- The Hudson's Bay store, 674 Granville. Believe it or not, on the top floor of the Bay store they used to have Saturday afternoon dances with big bands in the 1930s. You can still see the dance floor in the appliance department, underneath a skylight. It didn't have a view, though, it was just part of the Bay's restaurant.

- Royal Towers, 140 Sixth Street, New Westminster. The Royal Towers in New West used to have a top-floor restaurant and bar, but it's been converted to rooms.

- The Roof Garden at the second Hotel Vancouver, Georgia and Granville. In the 1930s they held "tea dances" on the open-air roof of the old Hotel Vancouver, a stunning 15 building that was built in tiers. It was constructed between 1912 and 1916 and was torn down in 1949.
 

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We have a few in Toronto; Canoe (Toronto Dominion Tower), Tula (Harbourfront Castle Hotel), Library Bar (Park Hyatt), Panorama Lounge (Manulife Building), CN Tower restaurant, and a bar on top of the Grand Hotel, but by and large the situation is similar here- most top floors are no longer used for restaurant/bars.
 

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Discussion Starter · #5 ·
Plans scrapped for eatery atop ground zero skyscraper; director says it would be 'money-loser'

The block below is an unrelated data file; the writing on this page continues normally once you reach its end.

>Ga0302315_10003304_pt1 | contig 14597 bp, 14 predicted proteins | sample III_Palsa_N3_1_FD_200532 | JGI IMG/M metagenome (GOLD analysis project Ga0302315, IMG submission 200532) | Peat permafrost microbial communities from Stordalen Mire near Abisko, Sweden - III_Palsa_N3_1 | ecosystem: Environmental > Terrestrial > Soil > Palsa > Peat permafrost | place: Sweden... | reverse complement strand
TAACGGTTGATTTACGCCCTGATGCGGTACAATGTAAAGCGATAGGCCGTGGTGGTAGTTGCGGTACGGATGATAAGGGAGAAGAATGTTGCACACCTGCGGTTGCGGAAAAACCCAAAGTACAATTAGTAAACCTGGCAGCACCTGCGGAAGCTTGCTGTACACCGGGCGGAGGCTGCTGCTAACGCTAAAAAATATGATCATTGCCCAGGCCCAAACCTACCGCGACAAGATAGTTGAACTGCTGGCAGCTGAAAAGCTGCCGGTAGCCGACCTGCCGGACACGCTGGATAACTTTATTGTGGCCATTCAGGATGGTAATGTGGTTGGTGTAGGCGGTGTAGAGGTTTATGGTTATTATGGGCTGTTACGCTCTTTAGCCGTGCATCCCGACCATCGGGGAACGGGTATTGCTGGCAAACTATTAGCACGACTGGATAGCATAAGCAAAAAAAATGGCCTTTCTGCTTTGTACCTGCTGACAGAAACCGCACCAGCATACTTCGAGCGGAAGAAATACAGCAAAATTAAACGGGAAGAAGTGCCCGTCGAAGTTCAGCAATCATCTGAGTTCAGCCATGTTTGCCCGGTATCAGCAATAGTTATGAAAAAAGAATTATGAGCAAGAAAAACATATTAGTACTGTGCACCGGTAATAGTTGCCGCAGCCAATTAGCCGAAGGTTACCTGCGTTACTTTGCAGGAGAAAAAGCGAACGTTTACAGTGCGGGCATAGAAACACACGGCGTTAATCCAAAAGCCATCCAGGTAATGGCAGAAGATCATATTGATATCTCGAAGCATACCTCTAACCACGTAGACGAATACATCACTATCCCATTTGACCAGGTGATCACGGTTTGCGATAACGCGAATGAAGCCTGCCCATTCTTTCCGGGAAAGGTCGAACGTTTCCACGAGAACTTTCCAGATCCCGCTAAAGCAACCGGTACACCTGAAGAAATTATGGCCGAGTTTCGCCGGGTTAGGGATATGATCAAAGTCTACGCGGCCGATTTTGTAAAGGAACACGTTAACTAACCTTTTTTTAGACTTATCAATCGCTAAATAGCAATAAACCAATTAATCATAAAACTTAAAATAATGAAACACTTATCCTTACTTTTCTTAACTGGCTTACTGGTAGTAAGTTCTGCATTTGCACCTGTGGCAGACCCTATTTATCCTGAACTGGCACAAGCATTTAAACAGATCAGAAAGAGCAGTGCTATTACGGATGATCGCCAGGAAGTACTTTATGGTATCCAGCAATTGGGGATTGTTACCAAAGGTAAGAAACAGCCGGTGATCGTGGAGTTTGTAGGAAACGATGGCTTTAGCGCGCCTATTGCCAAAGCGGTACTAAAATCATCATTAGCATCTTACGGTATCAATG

8 March 2011

NEW YORK (AP) - Plans have been scrapped for a restaurant with panoramic views of New York City atop a skyscraper going up at ground zero.

The Port Authority of New York and New Jersey says there won't be a new Windows on the World-type restaurant at 1 World Trade Center. That dining institution sat atop one of the original twin towers until it was destroyed in the 9/11 attacks.

Executive Director Chris Ward tells the New York Post: "These things are always money-losers."

He says the authority, which owns the trade center site, was committed to finding the best and most practical use for the space.

Ward told the Daily News: "We don't build vanity projects at the top of tall buildings."
 

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A new Restaurant is being built in the old Rialto Observation Deck Melbourne. This was the highest Deck in Australia till the Eureka Tower took over so they decided a classy restaurant would be a good replacement. I don't have details here but it will be one of the premier restaurants of Melbourne...A city with many good restaurants already. With great respect to New York and the new WTC I wonder if a new 'Windows on the World' Restaurant with it's iconic location atmosphere that conversation would always come around to Sept 11.......might put people off suggesting it as restaurant to go to.....?


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What a lovely shot of Melbourne, certainly a place to dine and view :)
Ironic then that most of Hong Kong's best (non-Chinese) restaurants actually don't have a view!

With the exception of Petrus, if a restaurant in Hong Kong has a gorgeous view, you can guarantee either poor service or poor food and all in all a complete rip off. Makes for a great atmosphere though I suppose.

That Shanghai IFC is gorgeous.
 

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Discussion Starter · #19 ·
Of course it's still going to be popular. Look at those Shanghai pics and tell me that's not one of the best settings for a restaurant you've ever seen...
Shanghai probably bucks the trend on this theme, as there are plenty of choices. IFC's roof bar looks quite nice, but there are also plenty of restaurants with decent views on the other side of the river.